Tuesday, 18 December 2012

Christmas Concerts...Good Pedagogy?


It's hard to determine the value of the annual Christmas Concert at elementary schools.  If you go by the stress level of the staff at this time of year, it certainly gives you reason for pause.  If you gauge their importance by the beaming smiles of the parents as their child graces the stage, it is easy to see why they continue to take place.

Given that there are no curriculum requirements around a concert and the fact that the preparation of such an undertaking actually takes a significant amount of class time and school organization, it is fair to pose the question:  Is this good pedagogy?

While it is not the only way to promote school community and school connectedness in general, events such as these do play a part in the sense of belonging a student and his/her parents have in their school.  Much of the research we have seen recently around the link between school connectedness and academic success certainly suggests that we must pay attention to this aspect of school life.  

Laura MacKay, from the nursing program at UBC, goes even further and establishes the link between school connectedness and student health.

It has also been noted that in the adolescent years, it becomes even more important for these opportunities to exist.  Unfortunately, this is often the stage in our school systems where they diminish.  In addition to school events and positive relationships between students and teachers, researchers have outlined other criteria that are critical to school connectedness.

Below is a summary of this research under the umbrella of the Wingspread Research Group:

Wingspread Declaration on School Connections

Students are more likely to succeed when they feel connected to school. School connection is the belief by students that adults in the school care about their learning as well as about them as individuals. The critical requirements for feeling connected include students' experiencing
  • High academic expectations and rigor coupled with support for learning.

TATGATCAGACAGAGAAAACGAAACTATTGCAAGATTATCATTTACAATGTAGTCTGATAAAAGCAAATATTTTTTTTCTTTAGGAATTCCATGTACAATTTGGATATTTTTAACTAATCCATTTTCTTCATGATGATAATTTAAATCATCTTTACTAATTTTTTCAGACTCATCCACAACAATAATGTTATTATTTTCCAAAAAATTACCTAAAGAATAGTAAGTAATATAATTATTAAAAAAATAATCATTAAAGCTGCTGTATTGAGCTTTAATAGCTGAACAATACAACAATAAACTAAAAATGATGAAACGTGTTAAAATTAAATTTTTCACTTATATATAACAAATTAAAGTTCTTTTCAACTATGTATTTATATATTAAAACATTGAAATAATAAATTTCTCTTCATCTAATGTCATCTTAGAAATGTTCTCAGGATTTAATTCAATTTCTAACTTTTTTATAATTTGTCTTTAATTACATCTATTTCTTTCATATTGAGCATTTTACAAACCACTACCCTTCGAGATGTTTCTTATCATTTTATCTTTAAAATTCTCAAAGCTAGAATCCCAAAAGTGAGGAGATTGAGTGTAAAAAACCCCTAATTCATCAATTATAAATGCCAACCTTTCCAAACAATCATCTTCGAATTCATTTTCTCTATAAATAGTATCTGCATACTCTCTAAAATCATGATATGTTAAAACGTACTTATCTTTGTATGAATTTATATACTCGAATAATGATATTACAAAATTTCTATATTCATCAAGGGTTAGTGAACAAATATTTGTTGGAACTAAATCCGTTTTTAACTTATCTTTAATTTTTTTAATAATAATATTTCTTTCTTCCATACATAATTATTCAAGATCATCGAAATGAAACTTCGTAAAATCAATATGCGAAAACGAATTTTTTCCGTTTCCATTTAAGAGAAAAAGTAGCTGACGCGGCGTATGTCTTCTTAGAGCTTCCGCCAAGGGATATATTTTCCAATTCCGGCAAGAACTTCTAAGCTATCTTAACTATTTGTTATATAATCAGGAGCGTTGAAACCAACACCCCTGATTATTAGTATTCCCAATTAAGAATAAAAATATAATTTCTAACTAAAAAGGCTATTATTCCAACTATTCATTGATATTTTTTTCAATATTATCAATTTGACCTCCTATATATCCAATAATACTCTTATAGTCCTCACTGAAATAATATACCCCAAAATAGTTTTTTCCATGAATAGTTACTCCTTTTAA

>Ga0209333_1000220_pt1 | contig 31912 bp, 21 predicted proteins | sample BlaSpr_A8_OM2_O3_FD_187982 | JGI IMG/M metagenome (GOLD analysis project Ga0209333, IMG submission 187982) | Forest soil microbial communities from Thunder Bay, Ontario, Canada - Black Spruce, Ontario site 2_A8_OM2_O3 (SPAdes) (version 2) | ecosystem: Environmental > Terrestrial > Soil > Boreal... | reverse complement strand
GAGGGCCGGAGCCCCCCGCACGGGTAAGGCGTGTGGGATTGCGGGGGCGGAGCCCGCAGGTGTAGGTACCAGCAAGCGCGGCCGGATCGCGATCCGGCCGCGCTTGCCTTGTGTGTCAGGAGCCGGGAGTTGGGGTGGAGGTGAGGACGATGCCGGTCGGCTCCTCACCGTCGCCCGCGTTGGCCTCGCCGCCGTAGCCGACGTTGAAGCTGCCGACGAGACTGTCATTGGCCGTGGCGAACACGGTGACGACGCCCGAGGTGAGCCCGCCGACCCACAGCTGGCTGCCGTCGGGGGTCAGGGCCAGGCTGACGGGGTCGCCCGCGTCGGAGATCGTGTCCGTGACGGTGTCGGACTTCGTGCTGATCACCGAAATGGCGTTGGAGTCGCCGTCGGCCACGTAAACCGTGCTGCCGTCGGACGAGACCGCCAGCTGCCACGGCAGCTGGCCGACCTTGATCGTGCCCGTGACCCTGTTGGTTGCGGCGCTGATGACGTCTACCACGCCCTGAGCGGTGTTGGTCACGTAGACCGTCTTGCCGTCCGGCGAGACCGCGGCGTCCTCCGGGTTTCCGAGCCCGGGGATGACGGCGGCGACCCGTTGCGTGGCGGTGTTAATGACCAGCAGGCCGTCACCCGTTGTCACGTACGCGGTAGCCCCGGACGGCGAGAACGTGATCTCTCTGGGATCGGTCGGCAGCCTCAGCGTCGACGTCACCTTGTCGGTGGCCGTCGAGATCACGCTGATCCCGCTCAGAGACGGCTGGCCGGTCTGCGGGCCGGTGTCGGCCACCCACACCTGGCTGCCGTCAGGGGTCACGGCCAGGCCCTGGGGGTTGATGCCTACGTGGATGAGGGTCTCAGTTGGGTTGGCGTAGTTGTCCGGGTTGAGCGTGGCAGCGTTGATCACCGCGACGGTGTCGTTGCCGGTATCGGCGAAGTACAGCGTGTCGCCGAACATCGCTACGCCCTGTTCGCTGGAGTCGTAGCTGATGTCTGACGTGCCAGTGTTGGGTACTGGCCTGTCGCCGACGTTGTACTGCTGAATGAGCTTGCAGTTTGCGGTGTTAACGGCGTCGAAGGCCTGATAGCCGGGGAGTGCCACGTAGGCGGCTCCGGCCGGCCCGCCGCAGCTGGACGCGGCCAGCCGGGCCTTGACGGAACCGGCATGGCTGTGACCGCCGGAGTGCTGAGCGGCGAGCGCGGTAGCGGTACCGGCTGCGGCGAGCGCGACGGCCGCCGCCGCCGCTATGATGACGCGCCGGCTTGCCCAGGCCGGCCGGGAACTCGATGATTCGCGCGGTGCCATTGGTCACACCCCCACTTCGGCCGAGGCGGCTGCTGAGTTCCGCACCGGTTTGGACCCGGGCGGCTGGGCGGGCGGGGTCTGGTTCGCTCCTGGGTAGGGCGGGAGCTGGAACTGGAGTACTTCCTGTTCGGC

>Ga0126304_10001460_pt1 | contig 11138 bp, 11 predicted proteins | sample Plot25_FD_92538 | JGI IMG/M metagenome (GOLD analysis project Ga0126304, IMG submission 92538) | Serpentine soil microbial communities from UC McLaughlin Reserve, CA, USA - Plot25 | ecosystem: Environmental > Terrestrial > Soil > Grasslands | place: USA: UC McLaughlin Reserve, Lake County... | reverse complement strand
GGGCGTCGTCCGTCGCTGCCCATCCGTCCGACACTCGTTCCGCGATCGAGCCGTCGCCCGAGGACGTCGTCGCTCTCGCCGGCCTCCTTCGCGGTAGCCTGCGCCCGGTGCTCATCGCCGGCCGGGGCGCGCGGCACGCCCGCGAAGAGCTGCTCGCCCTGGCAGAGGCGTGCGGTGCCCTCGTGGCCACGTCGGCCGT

• Positive adult/student relationships.
  • Physical and emotional safety.
Increasing the number of students connected to school is likely to influence critical accountability measures, such as
  • Academic performance.
  • Incidents of fighting, bullying, or vandalism.
  • Absenteeism.
  • School completion rates.
Strong scientific evidence demonstrates that increased student connection to school promotes
  • Motivation.
  • Classroom engagement.
  • Improved school attendance.
These three factors in turn increase academic achievement. These findings apply across racial, ethnic, and income groups.

One thing to remember is that the traditional Christmas Concert is not the only school community event that can take place at this time of year.  Many schools have opted for a concert every other year and a family dance/crafts night in-between.  This recognition of the balance between the school community and staff burnout is absolutely critical.

Thanks to all school personnel for their hard work at this time of year.



  1. I agree that student connectedness and positive home/school relationships are critical. Christmas concerts are certainly good for public relations.

    I'd add that you cannot underestimate the value of music and singing to those students for whom English is a second language. When they sing songs and see the relationship between songs and actions on stage, they pick up culture and vocabulary in a way that regular classroom learning does not allow.

    You can also use the concerts/programs to help students practice reading fluency skills, especially expression.

    Finally, you will see students shine in the fine arts that do not always shine in the traditional classroom environment. Perhaps students will discover personal strengths previously undiscovered.

    Janet | expateducator.com

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